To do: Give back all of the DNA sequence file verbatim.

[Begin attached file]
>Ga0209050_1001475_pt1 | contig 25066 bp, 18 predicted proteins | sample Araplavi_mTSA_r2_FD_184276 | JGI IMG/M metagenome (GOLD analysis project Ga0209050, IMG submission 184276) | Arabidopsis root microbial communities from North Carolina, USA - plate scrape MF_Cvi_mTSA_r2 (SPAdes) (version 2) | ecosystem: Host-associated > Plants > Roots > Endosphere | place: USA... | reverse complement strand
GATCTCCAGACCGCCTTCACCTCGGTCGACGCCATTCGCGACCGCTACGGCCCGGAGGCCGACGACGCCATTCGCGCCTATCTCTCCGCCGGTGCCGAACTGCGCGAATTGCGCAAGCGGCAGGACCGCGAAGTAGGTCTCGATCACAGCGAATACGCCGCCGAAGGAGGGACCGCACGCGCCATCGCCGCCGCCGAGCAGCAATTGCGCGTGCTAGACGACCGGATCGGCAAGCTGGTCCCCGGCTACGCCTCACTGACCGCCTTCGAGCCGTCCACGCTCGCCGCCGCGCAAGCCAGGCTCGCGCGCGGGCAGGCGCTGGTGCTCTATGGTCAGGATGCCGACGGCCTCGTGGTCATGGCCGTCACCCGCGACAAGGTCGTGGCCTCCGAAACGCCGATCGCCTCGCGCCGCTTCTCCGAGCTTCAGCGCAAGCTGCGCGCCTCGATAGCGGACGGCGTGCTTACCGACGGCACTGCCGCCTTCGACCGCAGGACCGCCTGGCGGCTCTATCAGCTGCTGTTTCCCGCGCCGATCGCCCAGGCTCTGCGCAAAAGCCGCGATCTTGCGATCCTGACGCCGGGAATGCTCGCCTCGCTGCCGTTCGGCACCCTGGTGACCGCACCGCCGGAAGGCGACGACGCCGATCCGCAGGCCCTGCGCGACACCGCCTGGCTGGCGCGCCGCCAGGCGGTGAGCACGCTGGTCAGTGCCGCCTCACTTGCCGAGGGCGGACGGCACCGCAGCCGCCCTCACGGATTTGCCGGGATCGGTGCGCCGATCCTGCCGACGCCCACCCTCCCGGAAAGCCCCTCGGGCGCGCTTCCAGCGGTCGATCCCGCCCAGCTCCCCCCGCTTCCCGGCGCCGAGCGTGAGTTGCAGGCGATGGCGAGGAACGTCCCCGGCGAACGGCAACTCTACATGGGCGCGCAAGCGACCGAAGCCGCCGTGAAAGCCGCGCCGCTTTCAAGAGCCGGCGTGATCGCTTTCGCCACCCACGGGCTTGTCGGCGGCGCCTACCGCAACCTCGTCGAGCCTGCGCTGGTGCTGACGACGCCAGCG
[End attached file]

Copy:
>Ga0209050_1001475_pt1 | contig 25066 bp, 18 predicted proteins | sample Araplavi_mTSA_r2_FD_184276 | JGI IMG/M metagenome (GOLD analysis project Ga0209050, IMG submission 184276) | Arabidopsis root microbial communities from North Carolina, USA - plate scrape MF_Cvi_mTSA_r2 (SPAdes) (version 2) | ecosystem: Host-associated > Plants > Roots > Endosphere | place: USA... | reverse complement strand
GATCTCCAGACCGCCTTCACCTCGGTCGACGCCATTCGCGACCGCTACGGCCCGGAGGCCGACGACGCCATTCGCGCCTATCTCTCCGCCGGTGCCGAACTGCGCGAATTGCGCAAGCGGCAGGACCGCGAAGTAGGTCTCGATCACAGCGAATACGCCGCCGAAGGAGGGACCGCACGCGCCATCGCCGCCGCCGAGCAGCAATTGCGCGTGCTAGACGACCGGATCGGCAAGCTGGTCCCCGGCTACGCCTCACTGACCGCCTTCGAGCCGTCCACGCTCGCCGCCGCGCAAGCCAGGCTCGCGCGCGGGCAGGCGCTGGTGCTCTATGGTCAGGATGCCGACGGCCTCGTGGTCATGGCCGTCACCCGCGACAAGGTCGTGGCCTCCGAAACGCCGATCGCCTCGCGCCGCTTCTCCGAGCTTCAGCGCAAGCTGCGCGCCTCGATAGCGGACGGCGTGCTTACCGACGGCACTGCCGCCTTCGACCGCAGGACCGCCTGGCGGCTCTATCAGCTGCTGTTTCCCGCGCCGATCGCCCAGGCTCTGCGCAAAAGCCGCGATCTTGCGATCCTGACGCCGGGAATGCTCGCCTCGCTGCCGTTCGGCACCCTGGTGACCGCACCGCCGGAAGGCGACGACGCCGATCCGCAGGCCCTGCGCGACACCGCCTGGCTGGCGCGCCGCCAGGCGGTGAGCACGCTGGTCAGTGCCGCCTCACTTGCCGAGGGCGGACGGCACCGCAGCCGCCCTCACGGATTTGCCGGGATCGGTGCGCCGATCCTGCCGACGCCCACCCTCCCGGAAAGCCCCTCGGGCGCGCTTCCAGCGGTCGATCCCGCCCAGCTCCCCCCGCTTCCCGGCGCCGAGCGTGAGTTGCAGGCGATGGCGAGGAACGTCCCCGGCGAACGGCAACTCTACATGGGCGCGCAAGCGACCGAAGCCGCCGTGAAAGCCGCGCCGCTTTCAAGAGCCGGCGTGATCGCTTTCGCCACCCACGGGCTTGTCGGCGGCGCCTACCGCAACCTCGTCGAGCCTGCGCTGGTGCTGACGACGCCAGCG